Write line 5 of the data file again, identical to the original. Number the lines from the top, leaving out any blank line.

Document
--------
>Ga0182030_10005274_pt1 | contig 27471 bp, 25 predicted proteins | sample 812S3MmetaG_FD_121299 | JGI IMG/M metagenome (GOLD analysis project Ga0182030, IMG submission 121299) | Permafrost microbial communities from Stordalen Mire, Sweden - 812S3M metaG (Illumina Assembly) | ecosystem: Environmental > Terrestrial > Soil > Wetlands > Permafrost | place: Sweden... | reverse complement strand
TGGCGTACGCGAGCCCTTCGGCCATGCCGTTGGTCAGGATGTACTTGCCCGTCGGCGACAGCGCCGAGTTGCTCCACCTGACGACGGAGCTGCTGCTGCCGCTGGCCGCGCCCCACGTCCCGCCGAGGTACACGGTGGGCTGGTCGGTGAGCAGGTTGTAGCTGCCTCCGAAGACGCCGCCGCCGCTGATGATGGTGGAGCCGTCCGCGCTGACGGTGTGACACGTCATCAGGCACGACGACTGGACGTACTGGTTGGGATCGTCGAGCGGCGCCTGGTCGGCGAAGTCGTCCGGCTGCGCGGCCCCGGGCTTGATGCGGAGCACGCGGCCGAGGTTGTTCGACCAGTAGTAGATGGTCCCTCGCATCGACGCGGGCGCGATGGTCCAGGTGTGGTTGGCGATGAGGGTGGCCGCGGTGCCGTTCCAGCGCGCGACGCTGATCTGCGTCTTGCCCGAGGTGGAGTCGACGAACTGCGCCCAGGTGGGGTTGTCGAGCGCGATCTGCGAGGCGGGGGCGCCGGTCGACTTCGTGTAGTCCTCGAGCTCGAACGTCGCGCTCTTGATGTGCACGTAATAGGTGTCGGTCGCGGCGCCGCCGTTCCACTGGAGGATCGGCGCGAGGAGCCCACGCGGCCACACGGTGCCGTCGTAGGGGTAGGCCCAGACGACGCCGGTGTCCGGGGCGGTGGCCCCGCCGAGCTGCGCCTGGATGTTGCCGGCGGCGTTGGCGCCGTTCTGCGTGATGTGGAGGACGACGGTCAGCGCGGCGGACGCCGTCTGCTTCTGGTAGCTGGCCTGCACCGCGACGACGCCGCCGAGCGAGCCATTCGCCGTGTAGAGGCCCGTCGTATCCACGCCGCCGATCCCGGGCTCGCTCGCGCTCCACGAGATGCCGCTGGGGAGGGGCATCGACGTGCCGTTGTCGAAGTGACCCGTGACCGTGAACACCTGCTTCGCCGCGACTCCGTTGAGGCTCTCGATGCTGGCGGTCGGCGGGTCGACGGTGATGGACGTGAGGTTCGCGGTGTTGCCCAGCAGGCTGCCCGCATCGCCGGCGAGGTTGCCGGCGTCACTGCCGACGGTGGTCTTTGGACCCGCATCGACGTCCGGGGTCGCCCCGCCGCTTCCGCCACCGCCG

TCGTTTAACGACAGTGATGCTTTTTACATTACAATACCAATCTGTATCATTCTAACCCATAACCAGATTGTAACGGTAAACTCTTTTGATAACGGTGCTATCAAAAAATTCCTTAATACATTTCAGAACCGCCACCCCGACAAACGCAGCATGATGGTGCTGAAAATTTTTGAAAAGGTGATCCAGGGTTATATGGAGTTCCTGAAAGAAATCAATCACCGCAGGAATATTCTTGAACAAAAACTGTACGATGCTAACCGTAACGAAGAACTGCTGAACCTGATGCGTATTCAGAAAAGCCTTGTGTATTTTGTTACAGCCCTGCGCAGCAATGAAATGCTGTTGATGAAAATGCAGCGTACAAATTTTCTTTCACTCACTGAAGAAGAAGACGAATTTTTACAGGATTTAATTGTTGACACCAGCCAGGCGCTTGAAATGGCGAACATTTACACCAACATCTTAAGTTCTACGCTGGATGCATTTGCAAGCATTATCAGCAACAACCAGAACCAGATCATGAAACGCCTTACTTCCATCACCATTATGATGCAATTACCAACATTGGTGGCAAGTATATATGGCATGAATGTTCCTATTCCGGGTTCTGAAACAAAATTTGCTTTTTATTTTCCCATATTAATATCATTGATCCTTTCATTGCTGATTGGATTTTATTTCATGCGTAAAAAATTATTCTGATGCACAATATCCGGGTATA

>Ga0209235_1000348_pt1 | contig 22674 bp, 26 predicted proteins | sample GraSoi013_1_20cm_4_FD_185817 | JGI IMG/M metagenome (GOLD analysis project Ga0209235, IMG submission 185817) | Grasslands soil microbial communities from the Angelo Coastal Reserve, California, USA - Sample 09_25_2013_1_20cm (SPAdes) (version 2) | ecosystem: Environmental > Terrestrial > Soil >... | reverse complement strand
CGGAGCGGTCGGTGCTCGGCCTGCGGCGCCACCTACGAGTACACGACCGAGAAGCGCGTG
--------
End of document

CGGAGCGGTCGGTGCTCGGCCTGCGGCGCCACCTACGAGTACACGACCGAGAAGCGCGTG